see all Article resources
  6. Article resource type

    Generating Code Documentation for Polyglot Projects

    Code documentation is ideally written as close to the actual code as possible, but compiled into a comprehensive set of documentation that includes code from all languages in use. Here’s how we intend to do that.

    see all Article resources

2016

  1. Link resource type

    Sass Toolkits, Live Q&A

    I did a live Q&A at SitePoint in August, talking about: Customizing Susy for your projects Other ways to do layouts (and why you might not even need a toolkit) How to select a toolkit, or build your very own!

    see all Link resources
  2. Link resource type

    Sass Toolkits, Live Q&A

    I did a live Q&A at SitePoint talking about: Customizing Susy for your projects Other ways to do layouts (and why you might not even need a toolkit) How to select a toolkit, or build your very own!

    see all Link resources

2014

  1. see all Talk resources

2013

  1. Article resource type

    Susy Next, Alpha 5

    Susy Next alpha 5 is out, and loaded with changes. We now require Sass 3.3, we no longer require Compass, and there have been major syntax improvements. We’re getting real close to launch, and we’d love to know what you think. Play around, and let us know!

    see all Article resources
  2. Article resource type

    Susy Next, Alpha 4

    Susy Next alpha 4 is now available.

    see all Article resources
  3. Article resource type

    Susy Next, The Second Alpha

    Go download & play with it!

    We haven’t written full docs yet, and this blog post will be vastly incomplete, but I’ll give you a quick rundown of where we’re going. This is all open to change, of course. There’s a reason we’re still in alpha.

    see all Article resources
  4. Article resource type

    Isolation and Bleed in Susy

    A few new features have landed in Susy 1.0.7, even as we work on more integrated syntaxes for 2.0. The isolate() and isolate-grid() mixins help you manage the worst effects of sub-pixel rounding, while bleed() helps you break items out of the box.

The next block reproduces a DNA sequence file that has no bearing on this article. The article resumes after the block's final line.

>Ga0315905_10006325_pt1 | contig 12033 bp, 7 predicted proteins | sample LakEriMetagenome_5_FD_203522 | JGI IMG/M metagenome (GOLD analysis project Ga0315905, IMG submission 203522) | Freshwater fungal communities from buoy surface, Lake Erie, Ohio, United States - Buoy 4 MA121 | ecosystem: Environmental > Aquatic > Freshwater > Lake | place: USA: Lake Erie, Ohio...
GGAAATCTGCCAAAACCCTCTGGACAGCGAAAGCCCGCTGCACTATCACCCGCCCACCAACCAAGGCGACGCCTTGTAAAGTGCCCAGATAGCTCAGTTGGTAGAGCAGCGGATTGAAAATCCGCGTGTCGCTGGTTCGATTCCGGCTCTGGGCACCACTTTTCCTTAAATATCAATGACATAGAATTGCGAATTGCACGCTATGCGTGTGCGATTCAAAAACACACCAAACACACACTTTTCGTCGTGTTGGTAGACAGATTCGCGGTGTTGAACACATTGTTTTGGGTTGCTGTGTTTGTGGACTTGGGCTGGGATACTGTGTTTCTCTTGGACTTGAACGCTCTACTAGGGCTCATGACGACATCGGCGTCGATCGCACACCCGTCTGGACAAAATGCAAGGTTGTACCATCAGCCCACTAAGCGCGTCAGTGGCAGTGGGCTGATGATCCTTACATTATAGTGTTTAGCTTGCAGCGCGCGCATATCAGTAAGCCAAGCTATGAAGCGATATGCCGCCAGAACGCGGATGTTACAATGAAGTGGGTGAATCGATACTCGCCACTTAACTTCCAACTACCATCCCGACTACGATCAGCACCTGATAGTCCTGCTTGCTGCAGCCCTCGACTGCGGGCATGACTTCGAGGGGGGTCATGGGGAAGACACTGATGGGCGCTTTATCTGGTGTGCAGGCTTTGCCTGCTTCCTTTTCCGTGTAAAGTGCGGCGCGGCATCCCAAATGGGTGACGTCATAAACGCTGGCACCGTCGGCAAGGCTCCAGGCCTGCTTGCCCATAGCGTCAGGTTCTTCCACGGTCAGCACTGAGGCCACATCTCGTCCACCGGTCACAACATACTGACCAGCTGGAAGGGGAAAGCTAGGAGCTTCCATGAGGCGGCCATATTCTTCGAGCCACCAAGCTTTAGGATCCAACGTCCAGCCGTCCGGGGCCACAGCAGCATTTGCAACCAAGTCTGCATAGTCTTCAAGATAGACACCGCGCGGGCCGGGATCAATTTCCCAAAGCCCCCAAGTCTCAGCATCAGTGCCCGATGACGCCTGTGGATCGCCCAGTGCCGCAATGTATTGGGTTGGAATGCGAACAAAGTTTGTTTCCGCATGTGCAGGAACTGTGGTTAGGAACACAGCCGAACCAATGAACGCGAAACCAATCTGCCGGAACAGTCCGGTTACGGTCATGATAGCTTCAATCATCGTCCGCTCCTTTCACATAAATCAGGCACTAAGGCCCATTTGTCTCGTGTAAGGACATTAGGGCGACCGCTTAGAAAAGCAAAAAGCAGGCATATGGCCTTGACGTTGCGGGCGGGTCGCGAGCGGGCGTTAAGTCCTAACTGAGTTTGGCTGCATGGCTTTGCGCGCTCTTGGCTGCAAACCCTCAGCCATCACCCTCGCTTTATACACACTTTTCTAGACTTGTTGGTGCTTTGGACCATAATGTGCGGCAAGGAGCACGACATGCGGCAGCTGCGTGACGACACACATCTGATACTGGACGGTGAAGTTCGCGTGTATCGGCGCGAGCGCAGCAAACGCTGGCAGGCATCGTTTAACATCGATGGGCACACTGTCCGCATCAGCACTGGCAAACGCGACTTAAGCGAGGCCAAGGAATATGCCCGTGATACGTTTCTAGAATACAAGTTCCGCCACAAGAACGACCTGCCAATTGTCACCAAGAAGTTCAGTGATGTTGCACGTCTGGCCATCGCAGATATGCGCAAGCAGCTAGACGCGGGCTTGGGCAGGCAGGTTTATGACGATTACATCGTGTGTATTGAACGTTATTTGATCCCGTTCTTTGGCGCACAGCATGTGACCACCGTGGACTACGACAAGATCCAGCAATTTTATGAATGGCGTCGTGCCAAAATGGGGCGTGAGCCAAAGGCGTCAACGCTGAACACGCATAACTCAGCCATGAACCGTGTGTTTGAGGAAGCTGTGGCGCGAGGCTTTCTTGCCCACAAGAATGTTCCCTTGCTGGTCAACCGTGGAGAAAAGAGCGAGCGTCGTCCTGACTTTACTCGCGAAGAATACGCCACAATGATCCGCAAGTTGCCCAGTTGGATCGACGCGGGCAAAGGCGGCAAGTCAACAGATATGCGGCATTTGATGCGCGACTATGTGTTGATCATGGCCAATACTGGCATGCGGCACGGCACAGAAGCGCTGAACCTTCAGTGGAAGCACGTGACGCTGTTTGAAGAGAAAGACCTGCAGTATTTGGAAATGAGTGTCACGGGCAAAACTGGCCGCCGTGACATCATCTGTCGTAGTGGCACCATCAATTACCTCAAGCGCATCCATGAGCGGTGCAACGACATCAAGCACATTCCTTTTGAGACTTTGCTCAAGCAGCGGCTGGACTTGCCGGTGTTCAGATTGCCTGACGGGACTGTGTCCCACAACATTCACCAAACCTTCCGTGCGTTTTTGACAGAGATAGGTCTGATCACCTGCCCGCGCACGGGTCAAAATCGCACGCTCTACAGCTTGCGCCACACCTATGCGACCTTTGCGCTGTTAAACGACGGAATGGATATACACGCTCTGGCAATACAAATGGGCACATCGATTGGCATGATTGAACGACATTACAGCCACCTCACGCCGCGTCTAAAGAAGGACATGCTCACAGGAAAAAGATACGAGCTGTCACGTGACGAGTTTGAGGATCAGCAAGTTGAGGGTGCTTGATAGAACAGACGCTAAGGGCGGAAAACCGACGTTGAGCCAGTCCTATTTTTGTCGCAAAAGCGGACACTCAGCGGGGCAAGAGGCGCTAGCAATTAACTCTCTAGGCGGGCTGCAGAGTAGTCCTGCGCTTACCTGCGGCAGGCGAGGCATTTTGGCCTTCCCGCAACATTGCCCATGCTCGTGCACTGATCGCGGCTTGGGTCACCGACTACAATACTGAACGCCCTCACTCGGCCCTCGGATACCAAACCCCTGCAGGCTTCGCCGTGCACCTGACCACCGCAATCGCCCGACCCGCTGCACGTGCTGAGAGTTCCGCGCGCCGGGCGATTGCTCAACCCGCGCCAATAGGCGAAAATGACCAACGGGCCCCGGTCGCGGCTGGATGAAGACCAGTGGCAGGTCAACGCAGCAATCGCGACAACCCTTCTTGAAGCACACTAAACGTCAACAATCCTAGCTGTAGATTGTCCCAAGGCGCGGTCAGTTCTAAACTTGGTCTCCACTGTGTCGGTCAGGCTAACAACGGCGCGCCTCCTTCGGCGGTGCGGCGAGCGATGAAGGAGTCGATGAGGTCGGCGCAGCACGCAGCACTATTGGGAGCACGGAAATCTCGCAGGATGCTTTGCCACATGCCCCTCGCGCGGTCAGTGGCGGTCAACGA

see all Article resources
  5. Article resource type

    Susy Next, The First Alpha

    Last night we released the very first alpha build of Susy Next. This release is extremely sparse. What we have built is a background ‘engine’ for calculating grid math. There are some rough first steps towards api and syntax, but they are more “proof of concept” experimentation than usable interface.

    see all Article resources
  6. see all Article resources
    Article resource type

    Sass Layout in 2013 and the Future of Susy

    The web is littered with grid systems and ‘frameworks’ that force your code & design into narrowly defined patterns. Even the most semantic of us have had to push specialized techniques in order to create a usable syntax.

    But Sass has come a long way, and I’m convinced that it’s time for something new.

    What if you had a layout system that bends completely to the needs of your site? What if you could use one unified syntax for handling responsive layouts of any kind? What if you had a modular system that let you mix-and-match to customize for every site, and change your output with simple extensions?

2012

  1. Article resource type

    Off-Canvas Layout with Susy

    The off-canvas layout pattern for responsive web design has been getting all the attention lately, and I’ve had several people ask how Susy One might play along. I’ll show you how easy it is, and how much flexibility Susy can add along the way.

    see all Article resources
  2. see all Article resources